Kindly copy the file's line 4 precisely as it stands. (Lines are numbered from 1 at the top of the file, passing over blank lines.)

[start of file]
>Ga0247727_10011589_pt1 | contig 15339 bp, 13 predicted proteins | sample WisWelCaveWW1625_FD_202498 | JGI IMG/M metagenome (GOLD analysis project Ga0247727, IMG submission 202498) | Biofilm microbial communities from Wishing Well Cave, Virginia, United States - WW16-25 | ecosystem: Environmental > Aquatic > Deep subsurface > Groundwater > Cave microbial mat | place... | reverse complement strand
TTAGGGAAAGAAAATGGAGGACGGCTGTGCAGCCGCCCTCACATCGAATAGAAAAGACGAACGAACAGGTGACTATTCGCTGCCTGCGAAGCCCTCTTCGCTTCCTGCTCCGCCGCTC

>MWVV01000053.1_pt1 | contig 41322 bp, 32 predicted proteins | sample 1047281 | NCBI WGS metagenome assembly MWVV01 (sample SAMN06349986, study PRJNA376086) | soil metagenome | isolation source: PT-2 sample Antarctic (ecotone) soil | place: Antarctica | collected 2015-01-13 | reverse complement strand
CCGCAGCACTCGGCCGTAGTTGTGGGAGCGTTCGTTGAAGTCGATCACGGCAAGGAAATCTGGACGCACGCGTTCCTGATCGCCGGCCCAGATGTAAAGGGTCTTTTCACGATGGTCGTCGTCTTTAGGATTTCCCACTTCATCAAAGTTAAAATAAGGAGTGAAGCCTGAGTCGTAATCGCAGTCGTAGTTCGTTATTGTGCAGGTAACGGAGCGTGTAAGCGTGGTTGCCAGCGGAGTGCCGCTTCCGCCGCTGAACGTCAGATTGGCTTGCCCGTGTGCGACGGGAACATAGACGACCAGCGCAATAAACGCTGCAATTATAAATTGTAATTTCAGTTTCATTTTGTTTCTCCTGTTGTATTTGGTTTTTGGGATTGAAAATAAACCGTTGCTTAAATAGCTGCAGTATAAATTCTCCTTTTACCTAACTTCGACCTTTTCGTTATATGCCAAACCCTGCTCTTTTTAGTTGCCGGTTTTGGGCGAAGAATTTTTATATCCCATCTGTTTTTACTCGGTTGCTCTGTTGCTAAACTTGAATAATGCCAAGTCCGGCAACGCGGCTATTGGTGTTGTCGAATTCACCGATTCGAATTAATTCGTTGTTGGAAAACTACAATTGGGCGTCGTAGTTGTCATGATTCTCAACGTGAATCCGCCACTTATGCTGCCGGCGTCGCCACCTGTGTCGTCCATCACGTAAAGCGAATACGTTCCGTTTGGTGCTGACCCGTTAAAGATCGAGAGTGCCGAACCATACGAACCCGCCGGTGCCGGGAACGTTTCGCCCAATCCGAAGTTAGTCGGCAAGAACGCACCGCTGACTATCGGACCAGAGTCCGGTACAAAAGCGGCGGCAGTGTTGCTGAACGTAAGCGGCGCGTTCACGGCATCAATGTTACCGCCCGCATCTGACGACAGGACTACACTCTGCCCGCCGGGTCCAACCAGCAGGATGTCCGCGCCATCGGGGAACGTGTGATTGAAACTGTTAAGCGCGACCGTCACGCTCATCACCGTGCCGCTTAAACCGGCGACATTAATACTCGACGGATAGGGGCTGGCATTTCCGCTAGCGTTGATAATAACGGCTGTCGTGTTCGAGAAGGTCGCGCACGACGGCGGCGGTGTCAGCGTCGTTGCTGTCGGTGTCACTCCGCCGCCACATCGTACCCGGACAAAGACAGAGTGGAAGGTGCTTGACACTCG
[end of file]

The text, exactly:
CCGCAGCACTCGGCCGTAGTTGTGGGAGCGTTCGTTGAAGTCGATCACGGCAAGGAAATCTGGACGCACGCGTTCCTGATCGCCGGCCCAGATGTAAAGGGTCTTTTCACGATGGTCGTCGTCTTTAGGATTTCCCACTTCATCAAAGTTAAAATAAGGAGTGAAGCCTGAGTCGTAATCGCAGTCGTAGTTCGTTATTGTGCAGGTAACGGAGCGTGTAAGCGTGGTTGCCAGCGGAGTGCCGCTTCCGCCGCTGAACGTCAGATTGGCTTGCCCGTGTGCGACGGGAACATAGACGACCAGCGCAATAAACGCTGCAATTATAAATTGTAATTTCAGTTTCATTTTGTTTCTCCTGTTGTATTTGGTTTTTGGGATTGAAAATAAACCGTTGCTTAAATAGCTGCAGTATAAATTCTCCTTTTACCTAACTTCGACCTTTTCGTTATATGCCAAACCCTGCTCTTTTTAGTTGCCGGTTTTGGGCGAAGAATTTTTATATCCCATCTGTTTTTACTCGGTTGCTCTGTTGCTAAACTTGAATAATGCCAAGTCCGGCAACGCGGCTATTGGTGTTGTCGAATTCACCGATTCGAATTAATTCGTTGTTGGAAAACTACAATTGGGCGTCGTAGTTGTCATGATTCTCAACGTGAATCCGCCACTTATGCTGCCGGCGTCGCCACCTGTGTCGTCCATCACGTAAAGCGAATACGTTCCGTTTGGTGCTGACCCGTTAAAGATCGAGAGTGCCGAACCATACGAACCCGCCGGTGCCGGGAACGTTTCGCCCAATCCGAAGTTAGTCGGCAAGAACGCACCGCTGACTATCGGACCAGAGTCCGGTACAAAAGCGGCGGCAGTGTTGCTGAACGTAAGCGGCGCGTTCACGGCATCAATGTTACCGCCCGCATCTGACGACAGGACTACACTCTGCCCGCCGGGTCCAACCAGCAGGATGTCCGCGCCATCGGGGAACGTGTGATTGAAACTGTTAAGCGCGACCGTCACGCTCATCACCGTGCCGCTTAAACCGGCGACATTAATACTCGACGGATAGGGGCTGGCATTTCCGCTAGCGTTGATAATAACGGCTGTCGTGTTCGAGAAGGTCGCGCACGACGGCGGCGGTGTCAGCGTCGTTGCTGTCGGTGTCACTCCGCCGCCACATCGTACCCGGACAAAGACAGAGTGGAAGGTGCTTGACACTCG